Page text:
Rich Lowry owes John Derbyshire an apology.
When Lowry fired Derbyshire from National Review for writing a “racist” column here at Taki’s, he took particular issue with Derb’s contention that whites should “Stay out of heavily black neighborhoods.”
Lowry was clearly unfamiliar with (black) comedian Chris Rock’s 1996 bit about avoiding any street in America named Martin Luther King Boulevard. As everyone (except National Review editors) knows, avenues christened in honor of that self-proclaimed champion of nonviolence usually run through black neighborhoods and tend to be among the country’s most dangerous.
The Curse of King Martin now seems to have extended beyond eponymous boulevards. In a development that’s sure to equal bad news for the Mall in DC, whites are on notice to steer clear of streets boasting monuments to MLK, too.
An 83-foot-tall obelisk honoring King stands over the corner of Brambleton Avenue and Church Street in Norfolk, Virginia, which is precisely where a white couple were driving last month when they were set upon by (depending on who’s doing the talking) “dozens” or “at least 100” black youths.
Sadly, such black-on-white swarms have become commonplace over the last few years, although you’d never know it unless you read the Drudge Report, which is one of the only “mainstream” news outlets that dares to report on the epidemic.
The white victims attacked in Norfolk worked four blocks away at a mainstream news outlet—the local Virginian-Pilot newspaper.
(Maybe because, hey, they were short-staffed for a week—the pair having been forced to take time off work due to their injuries and all….)
It wasn’t until a Virginian-Pilot columnist wrote an opinion piece on the incident a fortnight later that residents learned about the couple’s terrifying ordeal. And boy, were they pissed: at the black teens and their online supporters (one of whom called the attack revenge for Trayvon Martin—an “excuse” that’s proving to be predictably popular with thugs of late); at their local self-appointed media gatekeepers; and at the police, whose indifferent mumblings about the crime sound like dialogue deleted from RoboCop as unrealistic. Mechanical police wouldn’t sound either this touchy or this indifferent:
An officer on the scene reportedly told one injured victim to “shut up and get in the car,” then shrugged that the attackers “were probably juveniles anyway. What are we going to do? Find their parents and tell them?” He then supposedly pointed to a nearby public housing complex and shrugged, “It’s what they do.”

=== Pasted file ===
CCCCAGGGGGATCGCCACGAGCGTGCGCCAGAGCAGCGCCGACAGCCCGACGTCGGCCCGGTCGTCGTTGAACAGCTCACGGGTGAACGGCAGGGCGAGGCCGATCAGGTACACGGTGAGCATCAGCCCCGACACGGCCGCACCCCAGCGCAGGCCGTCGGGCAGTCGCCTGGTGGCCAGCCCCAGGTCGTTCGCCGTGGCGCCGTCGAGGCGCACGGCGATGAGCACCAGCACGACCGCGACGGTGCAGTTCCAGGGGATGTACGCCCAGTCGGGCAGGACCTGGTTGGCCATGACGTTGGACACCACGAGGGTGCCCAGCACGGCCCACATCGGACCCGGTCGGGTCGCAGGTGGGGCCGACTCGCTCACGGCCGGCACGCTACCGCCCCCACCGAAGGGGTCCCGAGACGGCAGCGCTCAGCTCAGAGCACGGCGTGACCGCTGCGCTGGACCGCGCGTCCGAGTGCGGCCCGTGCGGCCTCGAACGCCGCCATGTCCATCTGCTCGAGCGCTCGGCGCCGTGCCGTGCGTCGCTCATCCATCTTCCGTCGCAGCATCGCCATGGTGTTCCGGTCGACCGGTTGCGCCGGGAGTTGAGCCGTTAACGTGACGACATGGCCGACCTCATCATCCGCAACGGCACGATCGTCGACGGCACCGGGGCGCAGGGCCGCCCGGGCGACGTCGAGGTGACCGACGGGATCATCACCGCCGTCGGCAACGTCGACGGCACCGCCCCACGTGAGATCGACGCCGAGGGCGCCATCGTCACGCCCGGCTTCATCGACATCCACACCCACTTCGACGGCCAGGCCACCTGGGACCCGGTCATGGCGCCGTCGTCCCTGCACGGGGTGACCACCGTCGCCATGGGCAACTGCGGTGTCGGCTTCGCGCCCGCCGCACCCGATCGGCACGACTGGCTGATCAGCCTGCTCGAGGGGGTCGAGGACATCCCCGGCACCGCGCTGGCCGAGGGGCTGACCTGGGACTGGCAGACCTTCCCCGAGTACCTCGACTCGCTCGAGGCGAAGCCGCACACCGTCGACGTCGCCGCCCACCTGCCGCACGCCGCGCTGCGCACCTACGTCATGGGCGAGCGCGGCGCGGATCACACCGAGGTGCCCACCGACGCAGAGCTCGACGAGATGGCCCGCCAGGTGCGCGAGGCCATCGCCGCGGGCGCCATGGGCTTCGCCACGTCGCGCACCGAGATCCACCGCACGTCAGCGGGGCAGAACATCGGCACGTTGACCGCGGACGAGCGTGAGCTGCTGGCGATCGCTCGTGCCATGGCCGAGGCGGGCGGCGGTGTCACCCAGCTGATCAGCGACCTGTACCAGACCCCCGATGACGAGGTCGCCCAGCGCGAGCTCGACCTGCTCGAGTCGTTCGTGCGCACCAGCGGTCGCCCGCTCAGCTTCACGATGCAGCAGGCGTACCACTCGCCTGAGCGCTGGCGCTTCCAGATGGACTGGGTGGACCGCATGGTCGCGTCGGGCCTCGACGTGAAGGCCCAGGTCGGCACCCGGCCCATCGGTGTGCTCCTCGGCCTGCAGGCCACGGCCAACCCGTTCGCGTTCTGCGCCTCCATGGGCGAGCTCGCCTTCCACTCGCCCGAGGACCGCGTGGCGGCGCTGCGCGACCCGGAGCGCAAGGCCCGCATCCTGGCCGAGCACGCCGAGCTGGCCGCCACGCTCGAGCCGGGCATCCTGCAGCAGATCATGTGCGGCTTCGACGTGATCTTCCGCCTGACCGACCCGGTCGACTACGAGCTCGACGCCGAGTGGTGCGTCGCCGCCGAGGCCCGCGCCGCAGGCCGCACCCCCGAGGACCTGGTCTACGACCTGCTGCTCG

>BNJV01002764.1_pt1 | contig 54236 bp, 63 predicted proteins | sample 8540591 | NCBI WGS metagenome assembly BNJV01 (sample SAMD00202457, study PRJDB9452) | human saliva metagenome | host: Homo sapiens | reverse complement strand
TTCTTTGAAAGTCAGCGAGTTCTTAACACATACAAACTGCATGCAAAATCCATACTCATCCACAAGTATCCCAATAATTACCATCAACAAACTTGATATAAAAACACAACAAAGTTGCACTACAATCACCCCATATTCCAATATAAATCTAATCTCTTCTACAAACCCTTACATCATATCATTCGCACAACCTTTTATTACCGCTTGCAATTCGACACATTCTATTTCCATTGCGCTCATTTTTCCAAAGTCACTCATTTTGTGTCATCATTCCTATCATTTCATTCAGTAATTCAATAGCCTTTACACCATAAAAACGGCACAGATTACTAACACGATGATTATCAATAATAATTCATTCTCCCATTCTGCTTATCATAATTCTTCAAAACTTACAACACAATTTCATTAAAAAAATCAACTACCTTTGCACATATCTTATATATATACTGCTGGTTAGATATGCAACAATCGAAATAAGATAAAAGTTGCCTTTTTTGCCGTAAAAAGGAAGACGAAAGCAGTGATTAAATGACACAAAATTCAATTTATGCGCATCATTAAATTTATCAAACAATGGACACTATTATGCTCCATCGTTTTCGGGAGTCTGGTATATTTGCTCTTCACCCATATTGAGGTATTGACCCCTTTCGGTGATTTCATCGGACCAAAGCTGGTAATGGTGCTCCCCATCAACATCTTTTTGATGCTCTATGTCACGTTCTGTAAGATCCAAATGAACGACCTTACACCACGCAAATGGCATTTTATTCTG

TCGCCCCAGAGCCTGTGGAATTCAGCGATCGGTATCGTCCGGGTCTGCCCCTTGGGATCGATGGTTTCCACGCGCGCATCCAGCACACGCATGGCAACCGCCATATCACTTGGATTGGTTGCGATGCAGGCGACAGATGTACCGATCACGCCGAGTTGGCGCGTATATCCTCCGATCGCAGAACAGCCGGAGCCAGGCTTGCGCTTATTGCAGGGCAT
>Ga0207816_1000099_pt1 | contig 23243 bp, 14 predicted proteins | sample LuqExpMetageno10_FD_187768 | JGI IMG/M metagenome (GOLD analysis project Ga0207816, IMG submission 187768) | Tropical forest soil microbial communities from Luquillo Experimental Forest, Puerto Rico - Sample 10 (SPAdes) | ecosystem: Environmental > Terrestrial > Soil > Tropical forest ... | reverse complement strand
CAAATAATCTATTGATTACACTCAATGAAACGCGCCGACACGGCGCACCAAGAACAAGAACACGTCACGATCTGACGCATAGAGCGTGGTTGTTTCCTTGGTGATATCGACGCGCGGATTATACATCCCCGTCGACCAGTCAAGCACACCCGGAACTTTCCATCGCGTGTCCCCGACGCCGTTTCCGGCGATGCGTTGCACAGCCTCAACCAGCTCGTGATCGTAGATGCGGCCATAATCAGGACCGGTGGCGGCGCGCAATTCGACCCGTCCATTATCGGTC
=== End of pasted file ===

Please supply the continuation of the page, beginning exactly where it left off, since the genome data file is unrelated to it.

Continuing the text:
Stung by charges of dereliction and incompetence, the Norfolk cops’ spokesman Chris Amos complained wearily that, when trying to establish the exact number of teen attackers, “we’re kind of at the mercy of our victims.” He didn’t ascribe any racial motives to the crime, which he characterized as “someone throwing a rock at someone’s car” and “simple assault”—because “there’s no code for mob assault” in the police department’s “system.”
Amos’s advice for motorists who find themselves in similar situations?
“Call the police,” of course.
Except the couple did call 911. It took them three tries to get through.
If only they’d had the chance to use Microsoft’s “ghetto app” instead.
It’s officially called “Pedestrian Route Production”—this still-in-development smart-phone application will be designed to help the user avoid “unsafe neighborhoods.”
Predictably, the Dallas NAACP and other black critics have denounced the as-yet-unavailable phone feature as “racist.”
But what about listening to Chris Rock’s Bring the Pain in the car? Is that “racist,” too?
The ever-helpful comic has another routine about “driving while black.” Once again, he provides simple, common-sense (and foul-mouthed) tips for avoiding a beatdown, this time at the hands of police: obey the law, turn down that loud rap music, and don’t run from the cops.
Rock also jokingly tells black drivers to “get a white friend” whose mere presence in the bitch seat could mean the difference “between a ticket and a bullet in the ass.”
In all likelihood, Microsoft will be bullied by racial shakedown artists into junking the “ghetto app” that—especially if programmed to alert users to any street (or statue) with Martin Luther King’s name on it—could’ve prevented the Norfolk attack and many others.
This leaves white drivers who’d rather risk death than accusations of racism with one utterly impractical, ultra-low-tech option when they need tips on which neighborhoods to avoid: Don’t leave your driveway without Derb behind the wheel and Chris Rock sitting shotgun.
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